When I became interested in Hundertwasser, I interlibrary loaned the couple books available on him. One of them was this rather well done children’s book, which gets into not only his biography and work, but also the issues that he thought about and what motivated him. There are tangential projects throughout to help kids relate to all sorts of things discussed.
A homeschooling parent of young elementary aged kids could take their time with this book as a read aloud, pausing a lot to get kids to discuss things, and doing the enrichment projects as they went along. Hundertwasser is an interesting, blatantly authentic character, who marched to his own tune; he was a successful late 20th century artist that was refreshingly oblivious to the posturing of the art world. I feel most kids do not get introduced to enough modern art. This artist shows that there is no one right way to do art except the way that feels true to each individual, while caring for others and the gift of the planet. That is a strong, positive message for kids to understand.
Hundertwasser was able to paint realistically just fine (see his painting first below during his teenage years), but was more interested in painting the unseen. He dropped out of art school and was self-taught, traveling a lot. He loved nature and felt we were getting too far away from it. He talked about our three levels of “skin” – our actual skin, the clothes we wear, and the buildings we live in. He not only painted paintings but designed clothes and buildings as well, which he felt should be more unique and more organic. He pointed out that there are no straight lines in nature, and felt straight lines alienated humans, making them less happy. His concern for nature made him an early environmentalist, and he was a strong proponent of composting and recycling.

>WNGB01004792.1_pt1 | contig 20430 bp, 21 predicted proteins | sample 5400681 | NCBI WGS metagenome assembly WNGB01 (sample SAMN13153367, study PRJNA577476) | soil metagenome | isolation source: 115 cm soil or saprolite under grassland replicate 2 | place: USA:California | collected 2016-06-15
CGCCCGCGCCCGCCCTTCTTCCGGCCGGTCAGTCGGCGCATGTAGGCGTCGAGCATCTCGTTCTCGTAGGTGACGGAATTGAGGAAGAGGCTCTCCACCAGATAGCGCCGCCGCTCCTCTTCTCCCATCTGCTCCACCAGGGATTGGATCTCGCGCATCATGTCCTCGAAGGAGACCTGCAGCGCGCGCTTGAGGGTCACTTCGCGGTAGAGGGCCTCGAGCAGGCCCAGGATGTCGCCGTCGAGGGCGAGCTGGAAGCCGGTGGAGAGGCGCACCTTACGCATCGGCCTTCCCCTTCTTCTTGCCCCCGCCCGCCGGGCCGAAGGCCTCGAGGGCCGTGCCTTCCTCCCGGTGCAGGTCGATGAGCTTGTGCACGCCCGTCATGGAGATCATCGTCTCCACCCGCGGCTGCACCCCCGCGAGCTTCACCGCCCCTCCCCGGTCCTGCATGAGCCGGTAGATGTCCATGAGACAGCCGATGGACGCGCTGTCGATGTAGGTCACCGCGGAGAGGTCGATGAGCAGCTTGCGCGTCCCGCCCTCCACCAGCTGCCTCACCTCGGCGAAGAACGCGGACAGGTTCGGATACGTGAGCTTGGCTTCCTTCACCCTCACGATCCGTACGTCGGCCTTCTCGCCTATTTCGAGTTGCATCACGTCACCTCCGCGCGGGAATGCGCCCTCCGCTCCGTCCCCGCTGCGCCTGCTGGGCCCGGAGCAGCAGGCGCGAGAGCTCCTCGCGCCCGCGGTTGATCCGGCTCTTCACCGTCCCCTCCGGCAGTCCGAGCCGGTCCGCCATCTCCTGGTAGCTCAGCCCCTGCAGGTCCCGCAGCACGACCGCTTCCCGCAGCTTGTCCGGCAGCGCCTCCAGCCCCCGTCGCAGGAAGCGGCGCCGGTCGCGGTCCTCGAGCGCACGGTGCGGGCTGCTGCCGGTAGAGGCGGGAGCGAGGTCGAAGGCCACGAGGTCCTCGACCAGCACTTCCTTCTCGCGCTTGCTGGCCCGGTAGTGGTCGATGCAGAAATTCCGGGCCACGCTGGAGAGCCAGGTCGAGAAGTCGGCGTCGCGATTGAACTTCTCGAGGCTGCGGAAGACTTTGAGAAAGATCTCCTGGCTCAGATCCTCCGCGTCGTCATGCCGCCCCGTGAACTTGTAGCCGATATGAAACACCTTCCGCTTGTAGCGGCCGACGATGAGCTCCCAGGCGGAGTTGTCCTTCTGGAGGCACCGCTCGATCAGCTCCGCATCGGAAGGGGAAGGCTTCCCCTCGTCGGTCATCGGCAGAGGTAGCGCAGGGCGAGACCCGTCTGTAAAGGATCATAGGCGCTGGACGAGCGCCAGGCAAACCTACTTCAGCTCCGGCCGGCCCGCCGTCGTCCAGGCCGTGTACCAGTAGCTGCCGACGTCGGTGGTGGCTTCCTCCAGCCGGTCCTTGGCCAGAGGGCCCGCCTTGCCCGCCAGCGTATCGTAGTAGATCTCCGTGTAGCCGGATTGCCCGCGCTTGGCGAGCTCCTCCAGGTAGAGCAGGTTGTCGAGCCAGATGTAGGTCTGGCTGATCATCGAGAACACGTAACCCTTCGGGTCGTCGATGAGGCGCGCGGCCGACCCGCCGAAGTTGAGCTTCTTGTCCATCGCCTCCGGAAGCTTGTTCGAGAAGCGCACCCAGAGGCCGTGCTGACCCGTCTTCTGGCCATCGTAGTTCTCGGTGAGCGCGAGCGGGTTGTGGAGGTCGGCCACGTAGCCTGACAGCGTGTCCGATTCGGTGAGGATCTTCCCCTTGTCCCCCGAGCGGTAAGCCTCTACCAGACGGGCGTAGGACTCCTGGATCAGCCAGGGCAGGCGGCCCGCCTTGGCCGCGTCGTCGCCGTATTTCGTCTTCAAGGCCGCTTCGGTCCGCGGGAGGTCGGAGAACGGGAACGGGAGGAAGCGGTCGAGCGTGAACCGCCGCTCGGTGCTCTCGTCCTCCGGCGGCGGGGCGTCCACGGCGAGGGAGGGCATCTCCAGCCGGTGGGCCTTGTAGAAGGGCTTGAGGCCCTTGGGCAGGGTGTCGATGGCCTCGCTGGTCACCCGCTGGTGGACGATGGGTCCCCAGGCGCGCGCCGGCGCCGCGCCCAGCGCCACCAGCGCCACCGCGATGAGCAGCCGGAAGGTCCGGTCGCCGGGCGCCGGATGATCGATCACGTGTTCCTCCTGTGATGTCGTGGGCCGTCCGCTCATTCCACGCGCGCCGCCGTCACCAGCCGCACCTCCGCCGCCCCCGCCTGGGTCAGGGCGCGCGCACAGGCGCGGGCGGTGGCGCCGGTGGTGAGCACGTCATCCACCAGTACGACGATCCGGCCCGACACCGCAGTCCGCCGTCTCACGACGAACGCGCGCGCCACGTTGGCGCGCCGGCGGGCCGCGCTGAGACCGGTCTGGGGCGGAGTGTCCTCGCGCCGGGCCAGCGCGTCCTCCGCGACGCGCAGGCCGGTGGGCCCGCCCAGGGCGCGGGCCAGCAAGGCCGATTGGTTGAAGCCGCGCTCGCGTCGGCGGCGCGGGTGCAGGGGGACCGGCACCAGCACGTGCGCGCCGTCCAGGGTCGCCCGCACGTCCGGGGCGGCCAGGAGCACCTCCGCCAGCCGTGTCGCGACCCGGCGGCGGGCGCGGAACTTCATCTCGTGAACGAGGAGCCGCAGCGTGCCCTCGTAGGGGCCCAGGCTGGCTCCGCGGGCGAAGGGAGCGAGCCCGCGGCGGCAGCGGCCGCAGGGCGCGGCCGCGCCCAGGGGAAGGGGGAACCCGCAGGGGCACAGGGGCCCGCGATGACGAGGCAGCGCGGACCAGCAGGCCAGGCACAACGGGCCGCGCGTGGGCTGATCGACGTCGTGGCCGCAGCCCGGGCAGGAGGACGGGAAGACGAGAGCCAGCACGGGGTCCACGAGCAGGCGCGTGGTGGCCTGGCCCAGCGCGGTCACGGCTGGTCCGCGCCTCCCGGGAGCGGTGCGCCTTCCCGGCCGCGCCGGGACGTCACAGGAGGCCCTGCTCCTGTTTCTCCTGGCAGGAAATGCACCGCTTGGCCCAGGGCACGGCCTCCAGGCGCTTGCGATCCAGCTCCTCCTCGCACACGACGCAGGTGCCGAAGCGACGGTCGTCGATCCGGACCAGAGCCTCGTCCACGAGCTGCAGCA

Myself, I appreciated his effort to articulate the unfolding process of connecting with the divine as he paints. This artist come closer than most to feeling the way I do about this, and I found it very affirming. Also, his art wasn’t separate from everything else he was interested in, and I relate to that too. And obviously I love the vibrancy of his color choices; as readers of this blog will not be surprised to hear.
Below I show pages and paintings and quotes from this book. I give it five stars, even though it wasn’t all articulated the way I would have done it. I was so pleased to see a book for kids tackle some issues and stereotypes, and deal with them in a direct, matter-of-fact manner for young children. I was intrigued enough myself by this book that it has catapulted me into starting a longer adult biography on Hundertwasser to find out more and fill in the gaps.